Both began in tremendous bursts of truth and vitality but seem to have lost something along the way—the energy perhaps, that comes with knowing the world has never seen such positive force and fury and never would again. Both have suffered from sell-outs and hypocrites, but also from true believers whose devotion had crippled their creative drive. Both are viewed by outsiders as unified cohesive communities when nothing can be further from the truth.
Taqwacores has become a sort of manifesto (as for example Catcher in the Rye has been) for a range of bands that mix punkrock with (their vision on) Islam but without having a distinctive style of music, which to a certain extent challenges people’s understanding of hardcore traditions. For example Al-Thawra has clear rai influences, while Sagg Taqwacore Syndicate is about hiphop and techno and the Kominas use Bhangra influences. Regarding ‘orthodox Islam’ as a code of to do’s and to don’ts they emphasize personal responsibility and individual piety (with no social restraints) and it is clearly a post 9/11 genre taking up all kinds of political issues that pertain to Muslims in a very harsh, rude, provocative and satirical way. What they do also seem to share is that they appear to be ‘pissed off about everything’ (parents, society, politicians, religious authorities you name it) and trying to resist homogenizing labelling (such as progressive, punk, radical, gay, Arab) of Muslims.
Allah, Amps and Anarchy : Rolling Stone
Vote Hezbollah (the band’s name is intended as a joke) is one of five Muslim punk bands that recently wrapped up a ten-date tour that took them from Boston to Chicago during August and September. The bands, which hail from Chicago, San Antonio, Boston and Washington, D.C., share left-of-center politics and an antipathy toward the president. And all have used punk as a means to express the anger, confusion and pride in being young and Muslim in post-9/11 America.
Twenty-four hours after leaving the Toledo mosque, Boston’s Kominas — Punjabi for “the Bastards” — are playing in a packed basement in a rundown corner of Chicago’s Logan Square. Local punks mix with curious young Muslims — including a few girls wearing head scarves — as Kominas frontman Shahjehan Khan launches into the opening lines of “Sharia Law in the U.S.A.”: “I am an Islamist!/And I am an anti-Christ!” Nearby, mohawked bassist Basim Usmani — whose T-shirt reads frisk me i’m muslim — slaps out the song’s bass line while viciously slam-dancing with a dude in a woman’s burqa.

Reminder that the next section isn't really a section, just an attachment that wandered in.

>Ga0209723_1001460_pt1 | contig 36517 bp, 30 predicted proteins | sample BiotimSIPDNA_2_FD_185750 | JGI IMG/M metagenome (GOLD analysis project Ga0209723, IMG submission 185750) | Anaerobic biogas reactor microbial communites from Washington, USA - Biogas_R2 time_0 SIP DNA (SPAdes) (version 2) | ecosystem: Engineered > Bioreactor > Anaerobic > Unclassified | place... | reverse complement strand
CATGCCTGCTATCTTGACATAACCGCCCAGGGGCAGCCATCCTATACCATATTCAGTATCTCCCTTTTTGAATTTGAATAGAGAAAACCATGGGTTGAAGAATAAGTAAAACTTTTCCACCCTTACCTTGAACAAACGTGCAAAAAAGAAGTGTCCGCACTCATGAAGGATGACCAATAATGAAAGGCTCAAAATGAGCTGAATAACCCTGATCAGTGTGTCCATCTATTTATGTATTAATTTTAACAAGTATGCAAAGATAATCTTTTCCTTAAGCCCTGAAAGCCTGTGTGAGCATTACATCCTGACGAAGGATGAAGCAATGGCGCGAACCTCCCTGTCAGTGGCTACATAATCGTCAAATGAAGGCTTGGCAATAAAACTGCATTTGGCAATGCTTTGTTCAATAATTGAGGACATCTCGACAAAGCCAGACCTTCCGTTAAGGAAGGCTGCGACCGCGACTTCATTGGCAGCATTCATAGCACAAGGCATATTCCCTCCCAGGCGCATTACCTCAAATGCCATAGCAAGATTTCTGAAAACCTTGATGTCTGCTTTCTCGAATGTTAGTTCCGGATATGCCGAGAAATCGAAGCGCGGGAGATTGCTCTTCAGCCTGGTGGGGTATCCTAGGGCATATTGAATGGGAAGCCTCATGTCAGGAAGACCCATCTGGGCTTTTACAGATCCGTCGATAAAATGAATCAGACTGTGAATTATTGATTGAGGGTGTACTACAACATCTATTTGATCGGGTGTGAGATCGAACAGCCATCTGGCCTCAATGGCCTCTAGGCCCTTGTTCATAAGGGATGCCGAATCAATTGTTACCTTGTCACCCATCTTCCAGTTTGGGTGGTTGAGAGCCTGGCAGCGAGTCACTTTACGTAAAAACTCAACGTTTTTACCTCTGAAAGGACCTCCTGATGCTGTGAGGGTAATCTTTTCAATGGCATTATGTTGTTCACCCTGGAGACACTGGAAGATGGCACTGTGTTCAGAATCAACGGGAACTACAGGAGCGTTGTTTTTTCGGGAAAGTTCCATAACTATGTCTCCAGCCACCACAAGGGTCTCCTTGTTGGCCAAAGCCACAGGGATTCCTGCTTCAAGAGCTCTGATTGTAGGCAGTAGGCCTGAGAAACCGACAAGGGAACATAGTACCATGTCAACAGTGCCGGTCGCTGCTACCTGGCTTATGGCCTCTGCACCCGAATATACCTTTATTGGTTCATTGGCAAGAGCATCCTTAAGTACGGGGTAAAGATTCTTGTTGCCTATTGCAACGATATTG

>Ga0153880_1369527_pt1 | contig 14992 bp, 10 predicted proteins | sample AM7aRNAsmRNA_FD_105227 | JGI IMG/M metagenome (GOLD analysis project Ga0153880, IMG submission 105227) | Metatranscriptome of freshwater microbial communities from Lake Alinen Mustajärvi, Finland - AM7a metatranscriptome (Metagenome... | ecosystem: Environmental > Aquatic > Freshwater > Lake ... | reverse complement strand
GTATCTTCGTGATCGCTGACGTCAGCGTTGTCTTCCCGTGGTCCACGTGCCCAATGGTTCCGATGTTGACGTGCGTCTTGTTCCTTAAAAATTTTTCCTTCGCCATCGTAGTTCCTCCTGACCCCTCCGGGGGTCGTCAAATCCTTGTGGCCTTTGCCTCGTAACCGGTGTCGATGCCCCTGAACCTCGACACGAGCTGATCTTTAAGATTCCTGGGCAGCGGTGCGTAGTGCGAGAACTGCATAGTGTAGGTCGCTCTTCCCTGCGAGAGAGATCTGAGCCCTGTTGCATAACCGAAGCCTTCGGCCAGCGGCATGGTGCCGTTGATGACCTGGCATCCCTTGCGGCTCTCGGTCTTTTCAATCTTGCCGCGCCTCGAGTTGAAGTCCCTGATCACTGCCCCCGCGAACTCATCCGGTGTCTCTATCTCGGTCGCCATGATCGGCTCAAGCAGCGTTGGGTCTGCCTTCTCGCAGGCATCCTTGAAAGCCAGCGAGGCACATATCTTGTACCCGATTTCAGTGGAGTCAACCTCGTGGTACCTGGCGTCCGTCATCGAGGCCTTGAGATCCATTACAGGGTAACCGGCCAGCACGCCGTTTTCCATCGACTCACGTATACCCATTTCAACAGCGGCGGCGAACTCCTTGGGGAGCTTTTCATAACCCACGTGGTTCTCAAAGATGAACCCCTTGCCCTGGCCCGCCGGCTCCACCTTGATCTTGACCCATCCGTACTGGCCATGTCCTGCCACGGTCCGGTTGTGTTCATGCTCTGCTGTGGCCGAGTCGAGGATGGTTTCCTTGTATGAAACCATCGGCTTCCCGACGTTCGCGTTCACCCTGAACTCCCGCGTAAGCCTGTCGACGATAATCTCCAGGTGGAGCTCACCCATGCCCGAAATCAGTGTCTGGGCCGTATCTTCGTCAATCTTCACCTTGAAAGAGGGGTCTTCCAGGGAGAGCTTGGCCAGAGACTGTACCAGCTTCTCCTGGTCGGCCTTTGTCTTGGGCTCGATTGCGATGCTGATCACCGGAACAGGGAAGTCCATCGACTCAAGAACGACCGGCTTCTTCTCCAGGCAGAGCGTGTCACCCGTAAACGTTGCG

I’m not really sure if we can speak about a real movement here. My impression is that it is yet too small yet but with the taqwacore tour the bands gained more recognition and also the first taqwacore webmagazine has been established. Needless to say that taqwacore also evokes controversy (always important for a movement), accusations of blasphemy and fear of angry Muslims resulting in censorship, but it clearly has also found a way into the lives of (American) Muslim youth:
Hiba slips out of the white T-shirt with black letters that read “HOMOPHOBIA IS GAY,” which she wore to Kempner High School, where she is a junior. It’s one of a collection of slogans the 17-year-old has silk-screened on T-shirts in her bedroom, unbeknownst to her parents, both Muslim immigrants from Pakistan.
There are other aspects of Hiba’s life lately she thinks they might not approve of either, like the Muslim punk music she has been listening to with lyrics such as “suicide bomb the GAP,” or “Rumi was a homo.” Or the novel she bought online, about rebellious Muslim teenagers in New York. It opens with: “Muhammad was a punk rocker, he tore everything down. Muhammad was a punk rocker and he rocked that town.”